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Independent producers blasted the Bush administration's decision to cut oil and gas research and development (R&D) funding to zero in both the Department of Energy's (DOE) $23.5 billion budget for fiscal year 2007 and from the R&D program specified in the Energy Policy Act of 2005.
The administration said $64.4 million in R&D funding was cut out of DOE's budget because there already are "sufficient market incentives for private industry support" of these efforts. Instead, funds were shifted to other administration priorities, such as science, nuclear nonproliferation, nuclear cleanup, alternative fuels, clean coal and zero emissions power generation. DOE's total budget was held flat.
"The decision reflected a strategic consideration by assessing the [oil and gas R&D] program's technical effectiveness and comparing it to other programs which have achieved more clearly demonstrated and substantial benefits," the administration said in DOE's budget request.
The administration also plans to repeal the new mandatory oil and gas research and development program that was specified in the Energy Policy Act of 2005. The "Ultra-Deep and Unconventional Natural Gas and Other Petroleum Research" program was to be funded from federal revenues from oil and gas leases beginning in fiscal year 2007. But the Bush administration said these R&D activities are "more appropriate for the private sector oil and gas industry to perform." As a result, the administration proposes to repeal the program through a separate legislative proposal.
These decisions will represent significant reductions in research funding at a time when gas and oil supply is tight and prices are high. "It doesn't make sense to have an Energy Department that doesn't have a portion of its mission directed to America's largest energy resources," said Mike Linn, chairman of the Independent Petroleum Association of America (IPAA), which represents independent oil and gas producers. "Certainly it's important to develop new fuels and clean coal, but domestic oil and natural gas development is essential, too -- particularly to pursue the president's objective of reducing dependence on foreign oil." Oil and natural gas account for 65% of the nation's energy supply, Linn noted.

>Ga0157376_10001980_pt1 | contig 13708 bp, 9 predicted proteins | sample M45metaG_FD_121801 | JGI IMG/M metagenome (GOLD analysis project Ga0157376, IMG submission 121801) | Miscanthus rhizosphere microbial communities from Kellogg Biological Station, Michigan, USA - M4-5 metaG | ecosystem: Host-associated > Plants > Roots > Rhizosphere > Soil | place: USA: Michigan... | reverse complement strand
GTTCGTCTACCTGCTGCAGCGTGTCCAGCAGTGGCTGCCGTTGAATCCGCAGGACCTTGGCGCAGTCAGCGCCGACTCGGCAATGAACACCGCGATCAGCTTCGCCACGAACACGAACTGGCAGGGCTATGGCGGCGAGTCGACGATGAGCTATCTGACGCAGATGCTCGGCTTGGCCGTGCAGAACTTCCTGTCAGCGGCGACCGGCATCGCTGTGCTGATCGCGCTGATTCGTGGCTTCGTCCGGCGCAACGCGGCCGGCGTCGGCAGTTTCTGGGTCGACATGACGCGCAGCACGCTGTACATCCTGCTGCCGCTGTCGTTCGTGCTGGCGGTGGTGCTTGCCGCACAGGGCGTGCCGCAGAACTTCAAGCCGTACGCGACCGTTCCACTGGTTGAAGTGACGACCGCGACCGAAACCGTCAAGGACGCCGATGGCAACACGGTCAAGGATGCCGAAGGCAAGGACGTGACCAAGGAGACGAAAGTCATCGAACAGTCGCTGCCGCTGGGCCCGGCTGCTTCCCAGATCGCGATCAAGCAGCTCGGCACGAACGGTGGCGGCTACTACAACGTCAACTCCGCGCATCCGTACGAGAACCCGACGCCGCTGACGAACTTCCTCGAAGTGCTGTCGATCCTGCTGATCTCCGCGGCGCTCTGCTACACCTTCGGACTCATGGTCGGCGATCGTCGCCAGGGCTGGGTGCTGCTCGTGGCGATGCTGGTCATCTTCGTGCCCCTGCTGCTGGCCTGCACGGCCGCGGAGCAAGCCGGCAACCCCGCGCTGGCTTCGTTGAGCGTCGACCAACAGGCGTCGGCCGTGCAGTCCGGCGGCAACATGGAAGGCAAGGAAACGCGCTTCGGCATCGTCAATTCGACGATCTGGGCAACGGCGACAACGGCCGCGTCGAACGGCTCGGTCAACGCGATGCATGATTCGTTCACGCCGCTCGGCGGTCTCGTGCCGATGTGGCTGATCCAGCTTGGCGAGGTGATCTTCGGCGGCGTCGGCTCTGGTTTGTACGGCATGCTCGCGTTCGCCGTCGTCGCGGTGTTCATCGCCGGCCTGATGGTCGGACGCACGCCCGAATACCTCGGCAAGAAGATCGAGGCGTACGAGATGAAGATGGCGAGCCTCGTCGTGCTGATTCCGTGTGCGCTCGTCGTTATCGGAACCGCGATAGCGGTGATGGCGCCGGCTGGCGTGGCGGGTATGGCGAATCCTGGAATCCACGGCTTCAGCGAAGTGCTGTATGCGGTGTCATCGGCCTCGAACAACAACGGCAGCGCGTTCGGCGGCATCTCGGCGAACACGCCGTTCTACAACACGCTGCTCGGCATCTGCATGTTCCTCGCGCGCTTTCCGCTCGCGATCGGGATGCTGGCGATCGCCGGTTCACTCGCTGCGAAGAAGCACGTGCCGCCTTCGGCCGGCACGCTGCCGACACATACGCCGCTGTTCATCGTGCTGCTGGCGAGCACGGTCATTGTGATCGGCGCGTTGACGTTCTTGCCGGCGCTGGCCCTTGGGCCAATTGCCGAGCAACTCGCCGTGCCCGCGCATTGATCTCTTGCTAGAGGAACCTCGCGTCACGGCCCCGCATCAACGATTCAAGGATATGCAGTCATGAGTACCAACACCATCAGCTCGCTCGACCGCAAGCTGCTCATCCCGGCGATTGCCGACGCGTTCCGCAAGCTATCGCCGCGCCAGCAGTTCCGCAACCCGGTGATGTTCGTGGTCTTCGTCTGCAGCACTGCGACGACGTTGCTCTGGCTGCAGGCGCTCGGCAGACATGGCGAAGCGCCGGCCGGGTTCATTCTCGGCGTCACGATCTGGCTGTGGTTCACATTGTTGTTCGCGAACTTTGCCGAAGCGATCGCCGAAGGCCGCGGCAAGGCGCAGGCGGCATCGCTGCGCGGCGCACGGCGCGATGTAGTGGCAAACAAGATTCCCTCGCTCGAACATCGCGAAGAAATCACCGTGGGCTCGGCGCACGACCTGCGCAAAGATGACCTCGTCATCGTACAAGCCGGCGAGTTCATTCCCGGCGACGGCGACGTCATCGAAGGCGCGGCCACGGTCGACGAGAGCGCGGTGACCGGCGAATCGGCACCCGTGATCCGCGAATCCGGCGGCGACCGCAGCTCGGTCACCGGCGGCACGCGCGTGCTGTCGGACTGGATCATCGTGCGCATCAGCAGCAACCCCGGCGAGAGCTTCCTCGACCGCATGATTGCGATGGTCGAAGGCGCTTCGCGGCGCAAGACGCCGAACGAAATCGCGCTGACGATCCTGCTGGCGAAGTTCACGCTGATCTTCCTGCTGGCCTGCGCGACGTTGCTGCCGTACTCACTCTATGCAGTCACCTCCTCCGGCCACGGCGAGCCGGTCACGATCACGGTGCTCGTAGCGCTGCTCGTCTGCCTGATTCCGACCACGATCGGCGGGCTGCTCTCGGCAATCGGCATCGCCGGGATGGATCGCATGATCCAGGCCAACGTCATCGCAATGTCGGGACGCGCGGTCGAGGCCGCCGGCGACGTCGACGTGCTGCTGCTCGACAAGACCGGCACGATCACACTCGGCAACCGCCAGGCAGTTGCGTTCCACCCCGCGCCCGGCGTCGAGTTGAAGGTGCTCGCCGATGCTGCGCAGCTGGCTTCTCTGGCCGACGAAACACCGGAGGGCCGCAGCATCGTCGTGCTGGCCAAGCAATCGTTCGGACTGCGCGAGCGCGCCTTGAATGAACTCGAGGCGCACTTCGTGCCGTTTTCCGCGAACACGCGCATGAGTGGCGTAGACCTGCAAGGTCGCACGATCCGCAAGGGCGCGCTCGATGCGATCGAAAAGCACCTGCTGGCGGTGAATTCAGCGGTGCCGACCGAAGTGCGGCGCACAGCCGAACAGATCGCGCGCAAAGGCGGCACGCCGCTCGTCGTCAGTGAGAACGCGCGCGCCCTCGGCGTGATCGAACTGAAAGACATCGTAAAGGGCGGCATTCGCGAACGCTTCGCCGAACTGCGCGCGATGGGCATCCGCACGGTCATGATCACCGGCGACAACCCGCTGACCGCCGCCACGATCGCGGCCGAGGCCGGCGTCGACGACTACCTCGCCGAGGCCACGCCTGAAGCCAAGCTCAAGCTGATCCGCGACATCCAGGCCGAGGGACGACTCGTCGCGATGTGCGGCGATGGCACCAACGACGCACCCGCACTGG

"The main customers of DOE's oil and natural gas technology programs are not major, integrated companies," he said. "Eighty-five percent of the Energy Department's research efforts are directed toward independent producers who drill 90% of the nation's oil and natural gas wells. These companies are providing American energy."
IPAA noted that many of the research projects funded through DOE's Fossil Energy programs were managed primarily by universities rather than production companies. "Maintaining strong university programs to educate the essential engineers and scientists to meet the workforce needs of the domestic energy industry is critical and consistent with the President's American Competitiveness Initiative," said Linn, who also is CEO of Pittsburgh-based Linn Energy.
"To meet the president's national challenges as described in his State of the Union speech last week, America's domestic producers of oil and natural gas must be included, and federal oil and gas research and development must be a part of the mix," he said.
The total Fossil Energy budget was cut 23%, or $193 million, to $649 million. Energy efficiency and renewable energy received a 0.2% increase ($2.6 million) to $1.18 billion. The funding budgeted for electricity delivery and energy reliability was cut 23% to $124.9 million. The total energy budget fell 4.8% to $2.58 billion.
DOE's budget request includes $4.6 million to support the Alaska Natural Gas Pipeline activities authorized by Congress in 2004. About $2.3 million will be used to support an office of the federal coordinator and the remaining $2.3 million will support the loan guarantee portion of the program.
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